The criteria that are used to determine the ecological impact of various flooring materials are diverse and complex. With bamboo, you have a number of characteristics that make it seem like a very earth-friendly flooring choice. And it is, in many ways. But there are subtle issues of regulation and long-term ecological impact that detract from its shining reputation.
Positive Ecological Factors of Bamboo
Bamboo may look and feel like wood, but it's not actually wood; it's a woody grass. Much of its eco-friendliness comes from the plants' rapid growth and the regenerative quality of the plants it is harvested from.
Renewable: Bamboo can grow from seed to full harvest-ready maturity in as little as 3 to 5 years. (However, flooring harvested between 5 and 7 years tends to be harder.) In some cases, bamboo will grow up to 24 inches in a single day. This is much faster than hardwood trees, which can take upwards of 20 years to grow to full height.
When bamboo is harvested, only stalk is cut, while the roots remain planted in the soil. These roots can regrow an entirely new stalk without having to be replanted. This cuts down on labor costs when replenishing harvested fields.
Healthy harvesting: In most cases, periodic harvesting of bamboo stalks is actually healthy for the environment. That is because chopping the stalks down to size allows sunlight to filter down to the earth and reach some other, shorter plants. This can be great for renewing the ecology of a planted area.
Erosion prevention: Bamboo plants have particularly long roots that reach deep into the soil where they grow. These roots spread out in spider-like veins and serve to bind the earth around them, holding it together and combating erosion.
Life cycle: High-quality bamboo flooring may be covered by manufacturer warranties of up to 25 years. And If properly installed and cared for, a bamboo floor (like hardwood) can last much longer. Refinishing periodically will help to reinvigorate the look of the material. The long service life of bamboo reduces the need for replacement, saving resources.
Recyclable: Bamboo can be removed and reused in new flooring installations.
Biodegradable: Bamboo is a natural material that will largely biodegrade in landfills. However, synthetic finishes used on bamboo flooring are not always biodegradable.
LEED: Bamboo has been recognized by the Leadership in Energy and Environmental Design (LEED) program as being an ecologically-friendly building material.
Negative Ecological Factors of Bamboo
As with most building materials, the degree of negative impacts of bamboo largely depends on the practices of individual growers and flooring manufacturers. Better-quality flooring usually comes with more information about the harvesting and treatment of the material, while the practices of budget-flooring manufacturers are typically less transparent or widely advertised.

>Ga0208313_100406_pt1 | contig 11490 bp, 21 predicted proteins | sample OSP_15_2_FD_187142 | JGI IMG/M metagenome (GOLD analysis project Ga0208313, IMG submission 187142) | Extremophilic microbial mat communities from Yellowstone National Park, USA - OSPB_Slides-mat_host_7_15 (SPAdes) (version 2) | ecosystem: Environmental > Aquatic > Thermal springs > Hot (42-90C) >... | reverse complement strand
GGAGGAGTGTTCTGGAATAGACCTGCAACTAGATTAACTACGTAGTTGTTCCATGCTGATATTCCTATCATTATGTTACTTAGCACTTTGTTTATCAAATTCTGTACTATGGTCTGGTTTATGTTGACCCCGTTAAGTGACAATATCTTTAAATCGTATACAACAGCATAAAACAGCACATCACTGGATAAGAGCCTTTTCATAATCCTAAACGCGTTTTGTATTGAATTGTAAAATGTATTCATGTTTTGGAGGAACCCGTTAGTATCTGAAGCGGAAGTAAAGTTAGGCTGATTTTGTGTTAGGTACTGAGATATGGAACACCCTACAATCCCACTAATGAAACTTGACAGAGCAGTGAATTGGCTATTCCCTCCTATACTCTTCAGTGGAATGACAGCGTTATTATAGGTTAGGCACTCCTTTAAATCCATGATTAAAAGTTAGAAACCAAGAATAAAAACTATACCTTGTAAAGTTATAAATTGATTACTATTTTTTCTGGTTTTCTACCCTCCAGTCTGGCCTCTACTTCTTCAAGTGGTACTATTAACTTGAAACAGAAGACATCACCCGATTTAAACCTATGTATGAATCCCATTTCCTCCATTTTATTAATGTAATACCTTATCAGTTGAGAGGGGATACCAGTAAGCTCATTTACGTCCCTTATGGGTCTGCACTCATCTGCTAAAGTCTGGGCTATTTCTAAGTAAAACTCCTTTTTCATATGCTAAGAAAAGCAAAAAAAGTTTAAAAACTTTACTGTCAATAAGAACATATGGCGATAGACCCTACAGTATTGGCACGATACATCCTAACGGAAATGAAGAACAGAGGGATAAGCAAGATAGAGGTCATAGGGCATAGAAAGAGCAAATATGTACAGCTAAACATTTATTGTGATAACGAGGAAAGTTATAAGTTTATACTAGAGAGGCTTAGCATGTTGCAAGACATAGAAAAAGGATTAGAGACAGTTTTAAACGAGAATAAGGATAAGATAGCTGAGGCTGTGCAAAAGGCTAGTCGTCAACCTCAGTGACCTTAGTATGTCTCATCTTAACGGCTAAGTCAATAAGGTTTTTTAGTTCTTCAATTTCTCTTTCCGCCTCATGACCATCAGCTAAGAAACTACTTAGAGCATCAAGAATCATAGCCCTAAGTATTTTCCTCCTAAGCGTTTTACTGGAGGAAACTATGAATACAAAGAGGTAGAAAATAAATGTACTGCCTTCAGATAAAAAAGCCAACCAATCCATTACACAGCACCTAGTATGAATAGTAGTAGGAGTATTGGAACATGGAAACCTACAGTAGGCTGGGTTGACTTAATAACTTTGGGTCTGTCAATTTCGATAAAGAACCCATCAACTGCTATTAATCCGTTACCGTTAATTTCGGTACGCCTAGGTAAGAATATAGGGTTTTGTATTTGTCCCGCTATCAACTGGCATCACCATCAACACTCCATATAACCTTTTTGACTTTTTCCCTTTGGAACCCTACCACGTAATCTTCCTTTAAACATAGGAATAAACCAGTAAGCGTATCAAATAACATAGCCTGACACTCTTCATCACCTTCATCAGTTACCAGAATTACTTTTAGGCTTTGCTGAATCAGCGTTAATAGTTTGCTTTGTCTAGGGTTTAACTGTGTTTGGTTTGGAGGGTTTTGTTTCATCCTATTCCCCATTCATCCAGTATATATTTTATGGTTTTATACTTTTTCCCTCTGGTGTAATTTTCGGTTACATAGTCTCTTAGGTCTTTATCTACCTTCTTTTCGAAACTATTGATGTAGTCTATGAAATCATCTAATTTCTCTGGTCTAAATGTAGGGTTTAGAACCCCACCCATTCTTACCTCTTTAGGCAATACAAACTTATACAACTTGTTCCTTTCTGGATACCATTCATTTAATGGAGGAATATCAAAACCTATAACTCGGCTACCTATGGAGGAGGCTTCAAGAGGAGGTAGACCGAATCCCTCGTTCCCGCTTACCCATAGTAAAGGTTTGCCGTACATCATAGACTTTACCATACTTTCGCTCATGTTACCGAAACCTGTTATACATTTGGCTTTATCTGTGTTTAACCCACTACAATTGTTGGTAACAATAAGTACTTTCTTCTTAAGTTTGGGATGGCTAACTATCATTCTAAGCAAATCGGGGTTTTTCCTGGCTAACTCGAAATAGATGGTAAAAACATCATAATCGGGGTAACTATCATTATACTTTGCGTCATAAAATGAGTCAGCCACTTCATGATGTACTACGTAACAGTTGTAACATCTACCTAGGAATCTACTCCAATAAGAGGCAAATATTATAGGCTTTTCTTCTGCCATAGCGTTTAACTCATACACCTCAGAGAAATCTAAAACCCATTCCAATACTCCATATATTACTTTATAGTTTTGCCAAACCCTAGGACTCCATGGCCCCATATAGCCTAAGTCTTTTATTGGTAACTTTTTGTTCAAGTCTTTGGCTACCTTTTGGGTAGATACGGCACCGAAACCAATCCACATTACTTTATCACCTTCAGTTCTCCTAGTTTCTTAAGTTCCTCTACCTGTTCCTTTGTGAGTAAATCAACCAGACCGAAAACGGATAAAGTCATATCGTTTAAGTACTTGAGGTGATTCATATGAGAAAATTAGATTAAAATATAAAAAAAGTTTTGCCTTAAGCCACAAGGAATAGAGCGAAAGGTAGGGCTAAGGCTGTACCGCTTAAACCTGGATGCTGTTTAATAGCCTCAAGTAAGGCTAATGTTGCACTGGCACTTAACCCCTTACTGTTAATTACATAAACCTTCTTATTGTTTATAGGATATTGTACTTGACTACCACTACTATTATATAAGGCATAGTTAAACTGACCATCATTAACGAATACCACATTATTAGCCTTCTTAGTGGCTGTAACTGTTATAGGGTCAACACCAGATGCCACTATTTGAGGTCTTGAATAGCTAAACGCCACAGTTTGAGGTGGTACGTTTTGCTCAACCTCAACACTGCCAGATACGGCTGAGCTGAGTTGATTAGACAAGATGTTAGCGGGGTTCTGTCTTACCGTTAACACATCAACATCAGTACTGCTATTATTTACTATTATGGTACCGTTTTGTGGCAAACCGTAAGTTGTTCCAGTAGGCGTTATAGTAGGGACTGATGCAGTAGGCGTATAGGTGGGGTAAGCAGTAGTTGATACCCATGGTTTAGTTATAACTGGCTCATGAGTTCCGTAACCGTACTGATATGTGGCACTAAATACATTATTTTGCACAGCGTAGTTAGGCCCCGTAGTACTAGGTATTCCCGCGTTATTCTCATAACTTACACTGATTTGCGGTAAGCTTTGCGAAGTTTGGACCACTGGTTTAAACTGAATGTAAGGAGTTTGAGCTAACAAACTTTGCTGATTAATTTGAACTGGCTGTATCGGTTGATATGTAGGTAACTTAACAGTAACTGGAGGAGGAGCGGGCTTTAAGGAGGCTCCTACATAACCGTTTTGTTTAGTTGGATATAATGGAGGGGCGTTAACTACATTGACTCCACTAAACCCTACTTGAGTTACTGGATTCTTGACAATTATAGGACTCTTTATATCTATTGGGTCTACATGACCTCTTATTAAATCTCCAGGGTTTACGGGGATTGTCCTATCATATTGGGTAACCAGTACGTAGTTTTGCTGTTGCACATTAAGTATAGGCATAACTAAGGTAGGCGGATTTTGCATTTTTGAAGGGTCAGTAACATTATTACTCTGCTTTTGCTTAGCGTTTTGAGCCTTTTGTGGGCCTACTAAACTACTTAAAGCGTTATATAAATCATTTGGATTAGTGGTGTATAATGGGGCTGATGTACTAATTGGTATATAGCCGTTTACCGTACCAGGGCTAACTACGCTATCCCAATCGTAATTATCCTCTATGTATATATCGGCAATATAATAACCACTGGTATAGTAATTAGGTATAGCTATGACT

Overexpansion: Because of the popularity of bamboo, fields devoted to growing these plants are spreading and are starting to take over land traditionally used for other purposes. This can have negative effects on biodiversity and the ecological balance of local environments. Bamboo is invasive in many areas.
Lack of FSC certification: While some manufacturers of quality bamboo flooring offer materials from Forest Stewardship Council (FSC) certified forests, much of the bamboo flooring on the market does not come from FSC forests and may not promote sustainable forest management. For the most eco-friendly bamboo flooring, look for FSC-certified products as a starting point.
Formaldehyde: Many bamboo flooring products are made with adhesive or binders containing urea formaldehyde, which can emit a toxic gas (through a process called off-gassing) after the flooring is installed. Bamboo can be manufactured without added formaldehyde and can test for very low levels of formaldehyde overall. Better manufacturers publish their test results for formaldehyde levels, which should exceed the European Eo safety standards.
Transportation: Because most bamboo is grown, manufactured, and shipped from Southeast Asia, the carbon emissions that are given off during the transportation process can also be an issue affecting the ecological viability of this material.
You Get What You Pay For
With high-quality bamboo flooring, you're not only getting a better, more durable product over budget options; you're most likely getting a more environmentally-friendly material. But don't use price as a guide for eco-friendliness. For the real story, ask manufacturers about their foresting practices, their test results for formaldehyde levels in the manufacture of their flooring, and finishes. FSC-certified products also cost more, but this is a reliable guarantee that the bamboo comes from a sustainably-managed forest.